Project Coordinator to coordinate the finding of expertise for enhancements to the architecture, finding and adding content, advocating for the project and improving the inflow of new content by educating judges, courts, counties, states and legislators on the structure of data formats that would make the intake of new content less expensive (in time, cost and effort) and more efficient.


Community Manager to interface with the law librarian community to leverage their expertise, energy and enthusiasm, remove roadblocks to coordination and generate ideas for new layers and projects surround the DPLLA.


(2) Software Developer/System Administrator to develop new tools and capabilities, execute on feature enhancements and do the heavy lifting on code creation and maintenance.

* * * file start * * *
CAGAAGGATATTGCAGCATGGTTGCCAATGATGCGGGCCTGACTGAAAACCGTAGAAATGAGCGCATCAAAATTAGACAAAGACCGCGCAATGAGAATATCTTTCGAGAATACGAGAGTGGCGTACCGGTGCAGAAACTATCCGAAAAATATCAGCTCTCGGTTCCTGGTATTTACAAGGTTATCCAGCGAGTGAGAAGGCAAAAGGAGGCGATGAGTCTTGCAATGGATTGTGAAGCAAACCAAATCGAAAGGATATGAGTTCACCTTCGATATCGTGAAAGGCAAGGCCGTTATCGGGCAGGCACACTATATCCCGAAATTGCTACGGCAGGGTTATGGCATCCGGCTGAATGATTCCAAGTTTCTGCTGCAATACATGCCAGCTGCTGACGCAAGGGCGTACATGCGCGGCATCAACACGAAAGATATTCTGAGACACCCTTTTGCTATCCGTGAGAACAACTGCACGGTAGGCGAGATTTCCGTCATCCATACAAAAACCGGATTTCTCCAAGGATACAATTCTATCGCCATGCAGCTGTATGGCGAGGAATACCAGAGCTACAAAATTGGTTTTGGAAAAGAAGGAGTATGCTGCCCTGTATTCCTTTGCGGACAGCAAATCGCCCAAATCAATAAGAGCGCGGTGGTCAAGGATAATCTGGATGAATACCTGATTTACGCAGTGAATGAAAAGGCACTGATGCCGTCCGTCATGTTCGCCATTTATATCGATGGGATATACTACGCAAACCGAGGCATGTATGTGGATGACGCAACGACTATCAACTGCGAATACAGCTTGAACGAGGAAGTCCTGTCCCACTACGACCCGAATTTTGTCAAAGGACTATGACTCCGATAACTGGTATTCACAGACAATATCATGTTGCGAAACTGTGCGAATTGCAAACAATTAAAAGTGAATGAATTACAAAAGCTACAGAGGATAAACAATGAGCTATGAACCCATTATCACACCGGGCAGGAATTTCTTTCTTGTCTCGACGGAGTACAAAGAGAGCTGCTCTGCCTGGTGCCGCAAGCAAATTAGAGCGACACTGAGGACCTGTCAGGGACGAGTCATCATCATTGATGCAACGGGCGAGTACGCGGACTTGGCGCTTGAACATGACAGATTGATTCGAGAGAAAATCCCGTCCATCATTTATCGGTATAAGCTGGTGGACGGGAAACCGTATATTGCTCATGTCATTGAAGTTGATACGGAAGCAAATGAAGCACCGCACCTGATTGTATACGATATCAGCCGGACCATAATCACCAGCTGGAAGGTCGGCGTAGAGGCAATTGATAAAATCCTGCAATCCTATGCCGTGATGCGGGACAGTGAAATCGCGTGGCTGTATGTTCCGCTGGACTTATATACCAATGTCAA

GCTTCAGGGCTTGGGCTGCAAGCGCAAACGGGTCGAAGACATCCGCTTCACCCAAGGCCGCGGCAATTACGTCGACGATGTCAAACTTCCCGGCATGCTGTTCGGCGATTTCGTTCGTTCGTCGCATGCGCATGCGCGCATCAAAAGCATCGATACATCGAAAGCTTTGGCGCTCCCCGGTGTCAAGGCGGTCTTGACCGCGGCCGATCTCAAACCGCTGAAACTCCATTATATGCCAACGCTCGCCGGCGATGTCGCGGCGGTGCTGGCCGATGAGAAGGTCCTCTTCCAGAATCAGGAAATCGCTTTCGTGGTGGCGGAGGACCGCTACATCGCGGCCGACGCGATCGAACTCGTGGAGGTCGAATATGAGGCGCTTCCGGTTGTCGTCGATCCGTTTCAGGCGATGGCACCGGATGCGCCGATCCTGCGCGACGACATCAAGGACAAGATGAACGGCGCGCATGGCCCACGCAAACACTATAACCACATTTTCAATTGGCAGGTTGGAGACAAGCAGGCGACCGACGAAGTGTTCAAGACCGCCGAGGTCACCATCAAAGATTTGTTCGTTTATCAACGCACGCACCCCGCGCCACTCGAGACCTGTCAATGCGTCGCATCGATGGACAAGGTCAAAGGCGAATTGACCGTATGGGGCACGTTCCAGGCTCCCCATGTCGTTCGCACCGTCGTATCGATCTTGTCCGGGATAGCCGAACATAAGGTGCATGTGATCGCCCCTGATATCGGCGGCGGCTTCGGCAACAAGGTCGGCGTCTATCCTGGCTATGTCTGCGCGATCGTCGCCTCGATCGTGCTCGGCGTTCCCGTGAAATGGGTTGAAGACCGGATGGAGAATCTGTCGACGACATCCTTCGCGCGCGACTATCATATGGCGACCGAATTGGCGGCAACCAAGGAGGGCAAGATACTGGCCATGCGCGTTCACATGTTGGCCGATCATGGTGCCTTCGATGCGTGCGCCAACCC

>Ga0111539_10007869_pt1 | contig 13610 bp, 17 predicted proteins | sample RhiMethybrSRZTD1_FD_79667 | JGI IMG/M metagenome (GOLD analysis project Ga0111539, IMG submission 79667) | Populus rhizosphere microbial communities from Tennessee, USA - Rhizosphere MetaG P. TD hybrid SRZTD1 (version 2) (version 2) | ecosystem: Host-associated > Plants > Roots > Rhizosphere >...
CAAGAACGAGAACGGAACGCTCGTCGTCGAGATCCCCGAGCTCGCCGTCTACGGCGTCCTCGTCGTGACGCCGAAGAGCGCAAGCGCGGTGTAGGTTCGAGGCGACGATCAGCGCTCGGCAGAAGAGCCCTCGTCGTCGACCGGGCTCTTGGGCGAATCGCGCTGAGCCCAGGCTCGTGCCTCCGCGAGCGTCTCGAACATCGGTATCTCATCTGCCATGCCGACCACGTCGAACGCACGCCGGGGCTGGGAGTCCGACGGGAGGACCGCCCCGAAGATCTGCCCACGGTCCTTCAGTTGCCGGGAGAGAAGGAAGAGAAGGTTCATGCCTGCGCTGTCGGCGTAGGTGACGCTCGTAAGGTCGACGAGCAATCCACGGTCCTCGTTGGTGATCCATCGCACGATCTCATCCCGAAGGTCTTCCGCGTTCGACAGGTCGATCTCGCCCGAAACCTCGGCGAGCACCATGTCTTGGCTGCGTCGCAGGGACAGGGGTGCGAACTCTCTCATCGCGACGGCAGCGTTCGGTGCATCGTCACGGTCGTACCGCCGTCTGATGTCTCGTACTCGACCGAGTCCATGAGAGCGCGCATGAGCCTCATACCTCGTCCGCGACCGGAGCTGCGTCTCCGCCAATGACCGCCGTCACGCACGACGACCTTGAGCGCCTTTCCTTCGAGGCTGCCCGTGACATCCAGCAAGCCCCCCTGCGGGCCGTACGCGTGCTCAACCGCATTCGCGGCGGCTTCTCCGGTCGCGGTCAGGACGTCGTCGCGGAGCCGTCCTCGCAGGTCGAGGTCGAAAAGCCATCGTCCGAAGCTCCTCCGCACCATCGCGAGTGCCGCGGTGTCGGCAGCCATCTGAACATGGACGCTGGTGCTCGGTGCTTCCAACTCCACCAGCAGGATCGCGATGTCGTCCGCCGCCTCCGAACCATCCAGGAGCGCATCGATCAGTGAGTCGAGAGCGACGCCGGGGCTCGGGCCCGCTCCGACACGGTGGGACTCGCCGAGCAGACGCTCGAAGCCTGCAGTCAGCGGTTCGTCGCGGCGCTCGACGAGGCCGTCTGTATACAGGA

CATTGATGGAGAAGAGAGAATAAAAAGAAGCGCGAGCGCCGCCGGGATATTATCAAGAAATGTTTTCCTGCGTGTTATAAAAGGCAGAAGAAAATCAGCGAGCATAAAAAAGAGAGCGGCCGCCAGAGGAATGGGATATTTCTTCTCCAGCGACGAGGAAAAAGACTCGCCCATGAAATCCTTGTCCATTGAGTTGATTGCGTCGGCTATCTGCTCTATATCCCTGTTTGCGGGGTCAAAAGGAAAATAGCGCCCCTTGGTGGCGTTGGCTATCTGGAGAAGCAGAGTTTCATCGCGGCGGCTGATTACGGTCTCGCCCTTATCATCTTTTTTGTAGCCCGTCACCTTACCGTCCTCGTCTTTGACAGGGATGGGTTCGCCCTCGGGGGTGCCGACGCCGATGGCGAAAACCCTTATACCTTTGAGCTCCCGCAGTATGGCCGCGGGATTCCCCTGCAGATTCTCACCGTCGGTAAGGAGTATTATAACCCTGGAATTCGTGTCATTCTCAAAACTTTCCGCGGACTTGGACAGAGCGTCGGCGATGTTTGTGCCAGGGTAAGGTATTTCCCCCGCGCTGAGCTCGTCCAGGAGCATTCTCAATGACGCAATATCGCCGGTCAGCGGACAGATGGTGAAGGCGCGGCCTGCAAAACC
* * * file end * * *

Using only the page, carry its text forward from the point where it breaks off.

I would estimate the cost for salaries, benefits, housing, travel and expenses for this minimal staffing to be $500,000 per year.



I have a number of ideas on possible sources of funding, but none that I am willing to discuss at this early stage. With a project of such wide scope, the environment is rich with potential targets of opportunity – lawyers, law schools, courts, governments, foundations interested in access to justice, etc. It is my hope that publication of this proposal will begin the process of surfacing friends and allies that might lead to backers and patrons.



This is a most worthy project and this proposal, rapidly scribbled the night before the DPLA Beta Spring deadline does not do it justice. None-the-less, I was inspired by the spirit of the DPLA announcement and the participation of many friends and colleagues who I know to be sincere in their desire to create a resource that delivers actual and lasting value to a host of audiences – citizens and students – and those seeking to find a path to justice.